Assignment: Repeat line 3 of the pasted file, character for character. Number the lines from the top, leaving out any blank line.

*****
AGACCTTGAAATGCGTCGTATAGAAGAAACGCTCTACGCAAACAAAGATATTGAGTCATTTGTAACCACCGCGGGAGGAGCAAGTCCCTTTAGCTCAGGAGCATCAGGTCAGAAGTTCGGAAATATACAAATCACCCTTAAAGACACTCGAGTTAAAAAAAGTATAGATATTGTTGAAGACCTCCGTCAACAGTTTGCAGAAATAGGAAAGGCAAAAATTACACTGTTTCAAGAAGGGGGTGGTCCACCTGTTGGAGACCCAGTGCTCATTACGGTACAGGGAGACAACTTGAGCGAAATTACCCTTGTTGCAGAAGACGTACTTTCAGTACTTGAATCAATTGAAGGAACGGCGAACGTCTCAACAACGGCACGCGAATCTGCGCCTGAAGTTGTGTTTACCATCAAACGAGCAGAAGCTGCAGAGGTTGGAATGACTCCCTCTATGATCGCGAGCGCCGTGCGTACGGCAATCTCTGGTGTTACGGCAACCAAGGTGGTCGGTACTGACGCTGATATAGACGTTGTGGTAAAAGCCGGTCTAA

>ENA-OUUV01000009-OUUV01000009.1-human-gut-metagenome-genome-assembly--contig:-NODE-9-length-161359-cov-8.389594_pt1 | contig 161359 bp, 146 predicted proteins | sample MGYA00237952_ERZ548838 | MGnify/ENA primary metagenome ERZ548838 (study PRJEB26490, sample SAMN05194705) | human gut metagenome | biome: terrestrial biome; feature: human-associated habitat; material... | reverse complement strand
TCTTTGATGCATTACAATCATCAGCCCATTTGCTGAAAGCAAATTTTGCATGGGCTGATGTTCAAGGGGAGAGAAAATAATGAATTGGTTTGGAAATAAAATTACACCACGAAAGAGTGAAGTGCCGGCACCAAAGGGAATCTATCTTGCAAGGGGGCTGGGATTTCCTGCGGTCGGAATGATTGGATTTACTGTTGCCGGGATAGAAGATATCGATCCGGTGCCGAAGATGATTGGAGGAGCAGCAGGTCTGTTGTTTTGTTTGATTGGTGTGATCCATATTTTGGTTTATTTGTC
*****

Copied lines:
TCTTTGATGCATTACAATCATCAGCCCATTTGCTGAAAGCAAATTTTGCATGGGCTGATGTTCAAGGGGAGAGAAAATAATGAATTGGTTTGGAAATAAAATTACACCACGAAAGAGTGAAGTGCCGGCACCAAAGGGAATCTATCTTGCAAGGGGGCTGGGATTTCCTGCGGTCGGAATGATTGGATTTACTGTTGCCGGGATAGAAGATATCGATCCGGTGCCGAAGATGATTGGAGGAGCAGCAGGTCTGTTGTTTTGTTTGATTGGTGTGATCCATATTTTGGTTTATTTGTC